As colleges and universities face ever-growing pressure to show that they take the issue of sexual assault seriously, a number of accused students have found themselves steamrolled by unfair and frequently incompetently-run, ends-driven disciplinary proceedings that disregard the procedural protections owed to anyone facing such serious allegations. Over the past year, those students have increasingly taken to the courthouse steps in order to vindicate their rights and expose the flaws in the disciplinary processes they faced.
One particularly troubling trend, which often serves as a harbinger of due process violations to come, is universities’ re-opening of closed disciplinary cases for “re-evaluation,” likely to appease the U.S. Department of Education’s Office for Civil Rights (OCR) in the face of a federal Title IX investigation into the institution’s policies and practices. That’s exactly what happened to the pseudonymous John Doe, a student at Swarthmore College who filed a lawsuit against the college earlier this year.
Doe’s lawsuit alleged that a disciplinary investigation against him—previously closed without any charges—was re-opened after an unrelated Title IX complaint brought significant negative publicity about the college’s handling of sexual misconduct. Unsurprisingly, given the current climate, this time Swarthmore charged Doe with numerous disciplinary violations. Doe’s complaint alleged numerous failures by the college to adhere to its own policies and provide him a fair hearing, including
- modifying the charges against him two days prior to his hearing,
- failure to give him access to evidence,
- providing as his advisor the very person who selected the charges to be brought against him, and
- allowing the Title IX coordinator to support and testify on behalf of the complainant after telling Doe that the Title IX coordinator could not be his supporter because it would be “inappropriate.”
For a more complete rundown of Swarthmore’s due process failures, a pattern by no means limited only to Swarthmore, check out pages 28–36 of the complaint.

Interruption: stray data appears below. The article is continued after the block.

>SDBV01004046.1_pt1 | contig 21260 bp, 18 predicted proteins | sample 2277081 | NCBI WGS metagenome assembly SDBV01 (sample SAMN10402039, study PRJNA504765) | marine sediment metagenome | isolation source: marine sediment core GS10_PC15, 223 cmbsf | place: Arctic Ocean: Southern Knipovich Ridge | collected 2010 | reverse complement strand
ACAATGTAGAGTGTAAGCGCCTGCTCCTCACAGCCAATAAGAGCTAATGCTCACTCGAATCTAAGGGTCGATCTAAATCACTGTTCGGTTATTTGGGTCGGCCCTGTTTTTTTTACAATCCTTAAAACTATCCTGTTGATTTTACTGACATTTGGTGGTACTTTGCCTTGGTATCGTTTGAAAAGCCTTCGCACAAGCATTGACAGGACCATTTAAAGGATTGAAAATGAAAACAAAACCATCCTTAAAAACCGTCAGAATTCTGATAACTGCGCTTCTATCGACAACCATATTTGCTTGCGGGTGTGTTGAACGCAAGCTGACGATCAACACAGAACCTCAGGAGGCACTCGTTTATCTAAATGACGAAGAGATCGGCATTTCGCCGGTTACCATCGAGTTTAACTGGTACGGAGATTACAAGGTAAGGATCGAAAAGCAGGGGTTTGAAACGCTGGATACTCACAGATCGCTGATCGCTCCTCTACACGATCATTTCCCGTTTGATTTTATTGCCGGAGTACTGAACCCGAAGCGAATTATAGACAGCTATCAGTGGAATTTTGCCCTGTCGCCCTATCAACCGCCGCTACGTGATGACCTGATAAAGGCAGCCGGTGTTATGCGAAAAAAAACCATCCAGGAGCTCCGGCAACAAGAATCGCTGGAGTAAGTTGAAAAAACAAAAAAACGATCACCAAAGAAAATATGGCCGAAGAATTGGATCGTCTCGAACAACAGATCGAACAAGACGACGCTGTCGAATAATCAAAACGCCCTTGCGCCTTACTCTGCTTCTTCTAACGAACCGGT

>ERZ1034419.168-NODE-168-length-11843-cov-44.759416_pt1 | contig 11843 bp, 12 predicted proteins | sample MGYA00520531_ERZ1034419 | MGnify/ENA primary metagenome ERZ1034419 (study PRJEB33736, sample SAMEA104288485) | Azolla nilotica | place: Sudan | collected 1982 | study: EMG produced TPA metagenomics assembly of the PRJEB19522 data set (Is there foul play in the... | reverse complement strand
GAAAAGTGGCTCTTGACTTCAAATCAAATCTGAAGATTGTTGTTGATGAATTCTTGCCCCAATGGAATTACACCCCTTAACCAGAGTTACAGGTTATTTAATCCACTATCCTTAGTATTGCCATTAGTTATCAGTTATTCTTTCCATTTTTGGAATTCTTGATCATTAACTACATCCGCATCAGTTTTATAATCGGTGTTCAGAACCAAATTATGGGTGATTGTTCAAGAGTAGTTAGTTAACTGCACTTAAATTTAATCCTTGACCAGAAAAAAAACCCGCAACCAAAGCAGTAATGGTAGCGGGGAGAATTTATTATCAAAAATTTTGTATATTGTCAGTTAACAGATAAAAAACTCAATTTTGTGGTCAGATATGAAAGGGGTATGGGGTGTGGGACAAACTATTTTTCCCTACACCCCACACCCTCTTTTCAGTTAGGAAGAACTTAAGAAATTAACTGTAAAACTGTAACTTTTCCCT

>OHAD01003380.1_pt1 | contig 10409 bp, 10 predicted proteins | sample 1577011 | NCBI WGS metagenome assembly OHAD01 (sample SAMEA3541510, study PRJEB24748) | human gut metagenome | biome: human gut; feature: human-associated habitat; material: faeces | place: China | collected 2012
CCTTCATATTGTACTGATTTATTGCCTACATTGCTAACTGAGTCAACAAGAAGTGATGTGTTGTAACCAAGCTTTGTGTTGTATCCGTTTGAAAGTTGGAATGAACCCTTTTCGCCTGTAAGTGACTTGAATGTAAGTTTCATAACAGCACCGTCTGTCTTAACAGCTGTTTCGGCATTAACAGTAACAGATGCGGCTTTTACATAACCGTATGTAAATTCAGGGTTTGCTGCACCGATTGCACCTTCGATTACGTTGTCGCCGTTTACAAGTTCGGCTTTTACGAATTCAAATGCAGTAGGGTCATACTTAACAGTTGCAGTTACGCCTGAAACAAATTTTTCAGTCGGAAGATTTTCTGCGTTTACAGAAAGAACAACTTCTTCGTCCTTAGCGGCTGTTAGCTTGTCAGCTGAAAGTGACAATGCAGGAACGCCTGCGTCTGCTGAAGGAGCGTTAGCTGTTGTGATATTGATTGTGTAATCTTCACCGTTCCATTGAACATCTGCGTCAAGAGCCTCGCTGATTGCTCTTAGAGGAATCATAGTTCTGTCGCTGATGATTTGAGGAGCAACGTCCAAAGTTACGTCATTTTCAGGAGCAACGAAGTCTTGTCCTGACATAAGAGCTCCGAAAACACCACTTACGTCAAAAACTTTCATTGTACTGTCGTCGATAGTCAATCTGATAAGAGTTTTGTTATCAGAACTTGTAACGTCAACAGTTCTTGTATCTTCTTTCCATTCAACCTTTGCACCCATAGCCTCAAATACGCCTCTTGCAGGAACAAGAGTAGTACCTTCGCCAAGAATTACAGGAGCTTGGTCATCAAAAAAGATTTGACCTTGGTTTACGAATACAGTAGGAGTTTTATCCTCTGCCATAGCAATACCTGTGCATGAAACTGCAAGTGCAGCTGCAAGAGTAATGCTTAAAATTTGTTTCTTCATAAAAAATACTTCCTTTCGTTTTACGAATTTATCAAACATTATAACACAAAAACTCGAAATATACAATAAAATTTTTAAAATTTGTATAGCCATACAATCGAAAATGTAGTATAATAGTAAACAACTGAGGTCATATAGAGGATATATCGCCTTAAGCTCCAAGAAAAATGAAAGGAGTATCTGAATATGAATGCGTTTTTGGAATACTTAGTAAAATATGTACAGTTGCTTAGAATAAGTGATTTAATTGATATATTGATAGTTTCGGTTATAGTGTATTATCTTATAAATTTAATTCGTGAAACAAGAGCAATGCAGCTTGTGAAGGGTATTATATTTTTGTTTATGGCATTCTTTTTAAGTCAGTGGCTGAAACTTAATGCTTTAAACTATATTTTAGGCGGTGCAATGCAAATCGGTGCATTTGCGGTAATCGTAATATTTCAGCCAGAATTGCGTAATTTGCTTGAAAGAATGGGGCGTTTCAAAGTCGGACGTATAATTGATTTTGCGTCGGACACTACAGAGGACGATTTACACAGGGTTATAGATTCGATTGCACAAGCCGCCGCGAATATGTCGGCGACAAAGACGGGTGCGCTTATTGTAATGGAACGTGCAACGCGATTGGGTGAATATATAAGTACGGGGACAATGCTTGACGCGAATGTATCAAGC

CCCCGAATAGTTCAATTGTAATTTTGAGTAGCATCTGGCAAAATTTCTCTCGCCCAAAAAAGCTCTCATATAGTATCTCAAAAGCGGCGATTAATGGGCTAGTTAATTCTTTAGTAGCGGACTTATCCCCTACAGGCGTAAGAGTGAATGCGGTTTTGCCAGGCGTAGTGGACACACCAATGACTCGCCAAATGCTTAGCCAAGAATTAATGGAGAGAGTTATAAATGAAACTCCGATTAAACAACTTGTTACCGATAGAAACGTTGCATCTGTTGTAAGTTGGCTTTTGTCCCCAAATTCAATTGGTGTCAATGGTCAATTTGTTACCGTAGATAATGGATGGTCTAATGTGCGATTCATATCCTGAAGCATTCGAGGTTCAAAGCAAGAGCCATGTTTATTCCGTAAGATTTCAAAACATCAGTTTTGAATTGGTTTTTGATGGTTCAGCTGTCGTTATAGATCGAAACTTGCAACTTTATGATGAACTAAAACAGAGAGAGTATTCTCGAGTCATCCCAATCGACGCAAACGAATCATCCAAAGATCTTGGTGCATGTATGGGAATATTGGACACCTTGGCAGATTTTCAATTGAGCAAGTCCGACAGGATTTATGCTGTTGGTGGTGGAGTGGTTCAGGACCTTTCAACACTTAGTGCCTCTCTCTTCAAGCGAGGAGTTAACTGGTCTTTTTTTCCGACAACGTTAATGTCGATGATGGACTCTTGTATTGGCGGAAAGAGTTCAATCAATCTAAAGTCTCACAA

Last week, while Swarthmore’s motion to dismiss was pending in the U.S. District Court for the Eastern District of Pennsylvania (where two judges have recently refused to dismiss lawsuits by accused students against their universities), the college and Doe reached a settlement agreement—saving the college the potential embarrassment of having whatever evidence there may be of its unfair and indefensible behavior trotted out in open court for all to see.
While most details of the settlement are confidential, the joint motion for dismissal is telling:
3. After the Disciplinary Hearing and after consideration of John Doe’s original appeal, additional information became available which both Parties believe raises questions about the impartiality of the College Judiciary Committee Panel that heard John’s case.
4. On the basis of this new information, John has requested that the College vacate the Panel’s findings and sanction. The College agrees that the new information raises sufficient questions about the fairness of the hearing to warrant vacating the Panel’s finding and sanction.
Of course, it’s all well and good that Swarthmore has finally admitted that Doe was treated so unfairly that his campus conviction must be overturned. But the fact that it took a federal lawsuit and the possibility of public embarrassment and a monetary judgment to engage in this meager self-reckoning is simply inexcusable.
If John Doe lacked the resources to file this lawsuit (as many students undoubtedly do), would he have ever received this acknowledgement? Or would Swarthmore have been free to loudly (and falsely) proclaim to the world that it takes both sexual misconduct and its students’ rights seriously? It shouldn’t take a lawsuit for colleges and universities to treat their students fairly, and the fact that it did in yet another case leads back to the question that people on all sides of the debate seem to be asking these days: Why are colleges and universities adjudicating these cases in the first place?
We're joined by First Amendment attorney Marc Randazza and British journalist Brendan O'Neill to discuss the state of free speech in the United States and Europe. Randazza is a First Amendment attorney and the managing partner at Randazza...